By MIKEY HIRANO CULROSS, Rafu Staff Writer
ALHAMBRA – In a glittering gold dress, Kanon Iwata twirled in a corner of the dance floor, delighting the crowd with an energetic routine to the hit song “Despacito.”
The title of the global hit translates to “slowly,” perhaps a description of how the communities of Monterey Park and Alhambra are recovering from a horrific mass shooting that shattered the joy of this year’s Lunar New Year celebrations.
The Lai Lai Ballroom and Studio on Garfield Avenue would have been the second scene of bloodshed on Jan. 21, if not for the heroism of Brandon Tsay, the 26-year-old who wrested the weapon away from a gunman who had arrived after killing 11 innocent dancers at the nearby Star Studio in Monterey Park minutes earlier. The Lai Lai Ballroom is owned and operated by Tsay’s family, after being founded decades ago by his grandmother, Joyce.
On Saturday, Lai Lai welcomed the community back to the ballroom with a community dance and unity event, organized by Asian Americans Advancing Justice Southern California, in partnership with the office of L.A. County Supervisor Hilda Solis.
“This is a love letter to the community,” said Advancing Justice CEO Connie Chung Joe. “We will not be brought down by this act of violence. We will be stronger than ever and move forward.”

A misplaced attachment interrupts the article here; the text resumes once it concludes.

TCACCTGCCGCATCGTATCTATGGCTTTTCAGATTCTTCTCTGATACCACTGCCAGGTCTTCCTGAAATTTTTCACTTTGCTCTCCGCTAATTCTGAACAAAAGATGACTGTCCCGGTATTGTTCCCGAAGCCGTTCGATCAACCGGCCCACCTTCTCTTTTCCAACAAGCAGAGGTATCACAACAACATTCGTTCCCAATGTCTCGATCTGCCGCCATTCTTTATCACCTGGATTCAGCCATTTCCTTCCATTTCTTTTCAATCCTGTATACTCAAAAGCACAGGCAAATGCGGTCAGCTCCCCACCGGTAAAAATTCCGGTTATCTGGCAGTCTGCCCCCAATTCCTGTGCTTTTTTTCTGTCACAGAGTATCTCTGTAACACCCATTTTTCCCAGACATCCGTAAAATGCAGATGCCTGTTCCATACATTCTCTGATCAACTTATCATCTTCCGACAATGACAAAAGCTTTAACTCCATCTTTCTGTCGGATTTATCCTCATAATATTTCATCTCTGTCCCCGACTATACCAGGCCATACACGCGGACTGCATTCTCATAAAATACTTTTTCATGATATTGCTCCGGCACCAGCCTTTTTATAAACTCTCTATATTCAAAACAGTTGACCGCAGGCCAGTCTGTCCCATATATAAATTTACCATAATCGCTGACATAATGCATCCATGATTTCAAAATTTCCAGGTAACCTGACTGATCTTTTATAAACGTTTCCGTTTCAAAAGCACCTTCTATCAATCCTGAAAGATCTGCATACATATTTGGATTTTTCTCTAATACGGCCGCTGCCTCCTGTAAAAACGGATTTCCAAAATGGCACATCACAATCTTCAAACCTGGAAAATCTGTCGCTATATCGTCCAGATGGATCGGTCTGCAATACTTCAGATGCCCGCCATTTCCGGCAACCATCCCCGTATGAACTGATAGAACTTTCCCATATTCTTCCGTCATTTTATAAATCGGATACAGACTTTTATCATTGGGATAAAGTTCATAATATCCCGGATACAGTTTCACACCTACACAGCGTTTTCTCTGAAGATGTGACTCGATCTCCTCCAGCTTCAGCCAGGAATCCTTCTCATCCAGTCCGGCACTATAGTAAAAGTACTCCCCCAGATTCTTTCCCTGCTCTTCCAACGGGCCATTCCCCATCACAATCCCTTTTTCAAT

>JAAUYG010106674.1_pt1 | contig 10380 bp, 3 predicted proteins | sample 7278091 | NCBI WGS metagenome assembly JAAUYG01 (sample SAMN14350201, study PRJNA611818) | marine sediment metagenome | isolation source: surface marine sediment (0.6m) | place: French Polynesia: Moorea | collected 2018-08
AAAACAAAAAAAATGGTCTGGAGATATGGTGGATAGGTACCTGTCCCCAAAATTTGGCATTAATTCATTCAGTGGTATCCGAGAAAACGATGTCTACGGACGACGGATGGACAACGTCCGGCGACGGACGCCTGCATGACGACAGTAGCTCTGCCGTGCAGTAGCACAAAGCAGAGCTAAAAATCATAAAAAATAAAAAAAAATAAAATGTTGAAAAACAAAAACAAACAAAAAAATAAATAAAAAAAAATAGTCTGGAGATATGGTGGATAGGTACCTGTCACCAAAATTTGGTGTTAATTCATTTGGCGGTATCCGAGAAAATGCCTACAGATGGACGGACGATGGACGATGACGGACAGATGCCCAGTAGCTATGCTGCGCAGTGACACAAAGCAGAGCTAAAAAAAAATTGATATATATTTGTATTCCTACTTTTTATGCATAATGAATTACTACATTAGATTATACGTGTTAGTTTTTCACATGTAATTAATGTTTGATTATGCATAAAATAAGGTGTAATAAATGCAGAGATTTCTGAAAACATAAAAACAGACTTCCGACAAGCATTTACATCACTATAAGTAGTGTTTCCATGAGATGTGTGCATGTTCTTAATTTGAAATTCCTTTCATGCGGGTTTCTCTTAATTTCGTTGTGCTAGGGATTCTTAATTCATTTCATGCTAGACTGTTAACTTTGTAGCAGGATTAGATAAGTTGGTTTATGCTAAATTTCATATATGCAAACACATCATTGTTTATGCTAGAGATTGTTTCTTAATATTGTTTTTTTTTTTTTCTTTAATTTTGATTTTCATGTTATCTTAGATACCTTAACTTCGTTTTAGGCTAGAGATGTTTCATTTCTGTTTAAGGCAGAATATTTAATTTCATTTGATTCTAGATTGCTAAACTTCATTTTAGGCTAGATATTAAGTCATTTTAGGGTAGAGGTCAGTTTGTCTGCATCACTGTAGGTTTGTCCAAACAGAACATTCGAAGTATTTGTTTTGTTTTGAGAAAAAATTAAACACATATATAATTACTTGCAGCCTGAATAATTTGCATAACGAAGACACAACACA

The gathering, taking place during Asian American and Pacific Islander Heritage Month, began in the parking lot behind the studio, with musical performances, information and activity booths, photo opportunities and speeches from a host of local and national dignitaries. In stark contrast to January, this day was filled mostly with song and laughter.
“This is an important occasion to help this community continue to heal,” said Rep. Judy Chu, a Democrat whose congressional district includes Monterey Park. “It’s been four months since the shooting happened, and it was devastating and numbing to this community, but we have been starting to process this. Of course, we will never forget what happened, but what we can do is unite and be strong before it.”